The number of excess winter deaths in England and Wales reached the highest level in more than four decades in 2017/18, according to new figures released by the Office for National Statistics (ONS).
At more than 50,000, the provisional estimate is up 45 per cent on the previous year’s tally and more than double the number seen in 2015/16. The last time the total was higher was in 1975/76 when it surpassed 58,000.
National Energy Action (NEA) said more than 15,000 of these deaths could be directly related to fuel poverty. The figure is based on a World Health Organisation estimate that 30 per cent of excess winter deaths in Europe could be attributed to cold homes.
“The cost in human suffering and lost lives is a tragedy,” said NEA chief executive Adam Scorer. “The cost to the NHS is significant and largely avoidable.
“Predictable, preventable and shameful. We seem to have accepted excess winter deaths to be as much a part of winter as darker evenings.”
Nick Stripe, head of health analysis and life events at the ONS, said: “It is likely that last winter’s increase was due to the predominant strain of flu, the effectiveness of the influenza vaccine and below-average winter temperatures”.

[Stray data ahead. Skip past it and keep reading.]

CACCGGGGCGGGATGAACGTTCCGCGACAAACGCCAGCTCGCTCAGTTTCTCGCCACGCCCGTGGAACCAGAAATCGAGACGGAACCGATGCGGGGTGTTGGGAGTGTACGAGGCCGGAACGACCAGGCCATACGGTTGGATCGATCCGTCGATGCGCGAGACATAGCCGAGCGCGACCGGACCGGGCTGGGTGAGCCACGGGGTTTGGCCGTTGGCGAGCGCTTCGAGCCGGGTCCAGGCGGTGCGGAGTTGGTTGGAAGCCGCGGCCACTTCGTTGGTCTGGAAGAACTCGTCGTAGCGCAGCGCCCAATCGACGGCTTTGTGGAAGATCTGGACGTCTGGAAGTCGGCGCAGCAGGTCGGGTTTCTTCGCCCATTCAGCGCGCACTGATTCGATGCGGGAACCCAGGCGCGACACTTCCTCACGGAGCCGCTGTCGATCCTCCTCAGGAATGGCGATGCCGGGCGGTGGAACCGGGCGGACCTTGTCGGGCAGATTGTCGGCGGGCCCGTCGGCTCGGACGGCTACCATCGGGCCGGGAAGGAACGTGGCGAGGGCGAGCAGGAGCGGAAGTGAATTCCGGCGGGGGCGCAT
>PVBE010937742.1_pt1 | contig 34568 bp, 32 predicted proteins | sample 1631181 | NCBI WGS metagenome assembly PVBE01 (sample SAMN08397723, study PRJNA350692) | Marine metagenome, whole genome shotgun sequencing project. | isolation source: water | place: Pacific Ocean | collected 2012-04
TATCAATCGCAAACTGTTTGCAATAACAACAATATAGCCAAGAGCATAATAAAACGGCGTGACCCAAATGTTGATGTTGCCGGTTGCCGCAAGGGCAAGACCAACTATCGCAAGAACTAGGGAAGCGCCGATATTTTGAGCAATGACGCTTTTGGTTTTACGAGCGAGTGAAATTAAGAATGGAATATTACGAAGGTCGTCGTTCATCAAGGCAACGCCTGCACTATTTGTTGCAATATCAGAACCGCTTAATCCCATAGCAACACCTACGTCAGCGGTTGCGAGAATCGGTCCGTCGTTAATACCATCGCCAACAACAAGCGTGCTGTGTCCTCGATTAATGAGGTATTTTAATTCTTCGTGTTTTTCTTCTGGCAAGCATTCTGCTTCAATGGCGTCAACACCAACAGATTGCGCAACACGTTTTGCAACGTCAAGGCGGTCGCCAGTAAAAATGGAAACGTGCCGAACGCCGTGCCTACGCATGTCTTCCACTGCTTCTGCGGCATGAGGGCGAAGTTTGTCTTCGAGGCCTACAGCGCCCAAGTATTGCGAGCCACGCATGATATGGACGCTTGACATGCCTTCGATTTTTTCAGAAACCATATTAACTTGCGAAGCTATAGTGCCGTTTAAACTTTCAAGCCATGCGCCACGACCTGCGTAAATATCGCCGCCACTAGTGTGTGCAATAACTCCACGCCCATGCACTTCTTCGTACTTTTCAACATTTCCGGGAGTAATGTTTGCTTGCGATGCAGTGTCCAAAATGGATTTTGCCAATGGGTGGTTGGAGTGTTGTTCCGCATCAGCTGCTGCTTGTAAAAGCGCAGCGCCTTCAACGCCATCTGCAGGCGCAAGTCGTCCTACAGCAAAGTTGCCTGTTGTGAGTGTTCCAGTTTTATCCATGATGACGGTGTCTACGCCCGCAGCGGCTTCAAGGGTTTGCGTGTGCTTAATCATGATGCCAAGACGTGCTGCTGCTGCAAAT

Excess winter deaths since 1950/51
Source: Office for National Statistics
NEA said evidence from its front-line workers shows fuel poverty is driving many households to use older, dangerous or un-serviced heating appliances, increasing the risk of carbon monoxide poisoning, and in extreme cases, fires and explosions. It said many more are going to bed early to keep warm and using candles to save on electricity.
The charity, which recently launched its annual Warm and Safe Homes campaign to raise public awareness of fuel poverty, has called for urgent action to address the issue. Among its policy priorities are expanding access to the Warm Home Discount, improving energy efficiency schemes and incentivising network companies to take action.
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